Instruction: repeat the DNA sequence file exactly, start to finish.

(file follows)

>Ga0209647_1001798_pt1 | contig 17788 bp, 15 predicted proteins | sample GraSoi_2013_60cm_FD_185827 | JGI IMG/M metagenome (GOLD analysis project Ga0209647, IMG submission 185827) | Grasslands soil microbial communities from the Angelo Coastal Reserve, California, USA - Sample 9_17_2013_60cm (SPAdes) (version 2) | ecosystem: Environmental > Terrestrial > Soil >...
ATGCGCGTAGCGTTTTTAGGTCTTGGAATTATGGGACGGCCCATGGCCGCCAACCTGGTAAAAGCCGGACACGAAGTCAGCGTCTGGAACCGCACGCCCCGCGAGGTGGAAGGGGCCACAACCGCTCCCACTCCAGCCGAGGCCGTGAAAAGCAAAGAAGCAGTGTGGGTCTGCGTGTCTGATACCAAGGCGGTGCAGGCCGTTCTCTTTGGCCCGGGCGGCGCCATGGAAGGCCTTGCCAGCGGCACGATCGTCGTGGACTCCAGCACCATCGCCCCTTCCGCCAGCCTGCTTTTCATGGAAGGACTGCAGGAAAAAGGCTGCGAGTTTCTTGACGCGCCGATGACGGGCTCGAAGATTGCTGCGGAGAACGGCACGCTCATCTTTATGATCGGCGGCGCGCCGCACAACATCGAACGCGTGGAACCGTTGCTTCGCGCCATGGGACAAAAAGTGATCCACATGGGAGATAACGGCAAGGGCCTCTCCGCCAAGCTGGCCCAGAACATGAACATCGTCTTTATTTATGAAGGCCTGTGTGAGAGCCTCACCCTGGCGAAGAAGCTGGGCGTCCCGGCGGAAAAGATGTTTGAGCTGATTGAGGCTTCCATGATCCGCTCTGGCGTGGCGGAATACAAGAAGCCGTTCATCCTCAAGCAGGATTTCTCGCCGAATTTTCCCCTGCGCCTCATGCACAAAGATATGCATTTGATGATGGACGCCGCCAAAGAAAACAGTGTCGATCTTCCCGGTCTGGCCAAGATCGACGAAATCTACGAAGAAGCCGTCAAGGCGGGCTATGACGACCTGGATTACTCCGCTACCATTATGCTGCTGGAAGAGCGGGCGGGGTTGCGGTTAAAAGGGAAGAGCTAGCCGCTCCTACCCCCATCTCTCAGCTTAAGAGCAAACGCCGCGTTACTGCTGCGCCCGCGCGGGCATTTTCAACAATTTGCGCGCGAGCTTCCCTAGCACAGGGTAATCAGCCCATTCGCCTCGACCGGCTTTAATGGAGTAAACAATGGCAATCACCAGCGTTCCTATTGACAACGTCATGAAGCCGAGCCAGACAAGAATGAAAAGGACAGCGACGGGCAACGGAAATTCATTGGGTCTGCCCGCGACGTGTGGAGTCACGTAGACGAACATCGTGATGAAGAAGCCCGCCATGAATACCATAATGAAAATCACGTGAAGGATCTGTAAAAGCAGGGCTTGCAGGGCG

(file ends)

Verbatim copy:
>Ga0209647_1001798_pt1 | contig 17788 bp, 15 predicted proteins | sample GraSoi_2013_60cm_FD_185827 | JGI IMG/M metagenome (GOLD analysis project Ga0209647, IMG submission 185827) | Grasslands soil microbial communities from the Angelo Coastal Reserve, California, USA - Sample 9_17_2013_60cm (SPAdes) (version 2) | ecosystem: Environmental > Terrestrial > Soil >...
ATGCGCGTAGCGTTTTTAGGTCTTGGAATTATGGGACGGCCCATGGCCGCCAACCTGGTAAAAGCCGGACACGAAGTCAGCGTCTGGAACCGCACGCCCCGCGAGGTGGAAGGGGCCACAACCGCTCCCACTCCAGCCGAGGCCGTGAAAAGCAAAGAAGCAGTGTGGGTCTGCGTGTCTGATACCAAGGCGGTGCAGGCCGTTCTCTTTGGCCCGGGCGGCGCCATGGAAGGCCTTGCCAGCGGCACGATCGTCGTGGACTCCAGCACCATCGCCCCTTCCGCCAGCCTGCTTTTCATGGAAGGACTGCAGGAAAAAGGCTGCGAGTTTCTTGACGCGCCGATGACGGGCTCGAAGATTGCTGCGGAGAACGGCACGCTCATCTTTATGATCGGCGGCGCGCCGCACAACATCGAACGCGTGGAACCGTTGCTTCGCGCCATGGGACAAAAAGTGATCCACATGGGAGATAACGGCAAGGGCCTCTCCGCCAAGCTGGCCCAGAACATGAACATCGTCTTTATTTATGAAGGCCTGTGTGAGAGCCTCACCCTGGCGAAGAAGCTGGGCGTCCCGGCGGAAAAGATGTTTGAGCTGATTGAGGCTTCCATGATCCGCTCTGGCGTGGCGGAATACAAGAAGCCGTTCATCCTCAAGCAGGATTTCTCGCCGAATTTTCCCCTGCGCCTCATGCACAAAGATATGCATTTGATGATGGACGCCGCCAAAGAAAACAGTGTCGATCTTCCCGGTCTGGCCAAGATCGACGAAATCTACGAAGAAGCCGTCAAGGCGGGCTATGACGACCTGGATTACTCCGCTACCATTATGCTGCTGGAAGAGCGGGCGGGGTTGCGGTTAAAAGGGAAGAGCTAGCCGCTCCTACCCCCATCTCTCAGCTTAAGAGCAAACGCCGCGTTACTGCTGCGCCCGCGCGGGCATTTTCAACAATTTGCGCGCGAGCTTCCCTAGCACAGGGTAATCAGCCCATTCGCCTCGACCGGCTTTAATGGAGTAAACAATGGCAATCACCAGCGTTCCTATTGACAACGTCATGAAGCCGAGCCAGACAAGAATGAAAAGGACAGCGACGGGCAACGGAAATTCATTGGGTCTGCCCGCGACGTGTGGAGTCACGTAGACGAACATCGTGATGAAGAAGCCCGCCATGAATACCATAATGAAAATCACGTGAAGGATCTGTAAAAGCAGGGCTTGCAGGGCG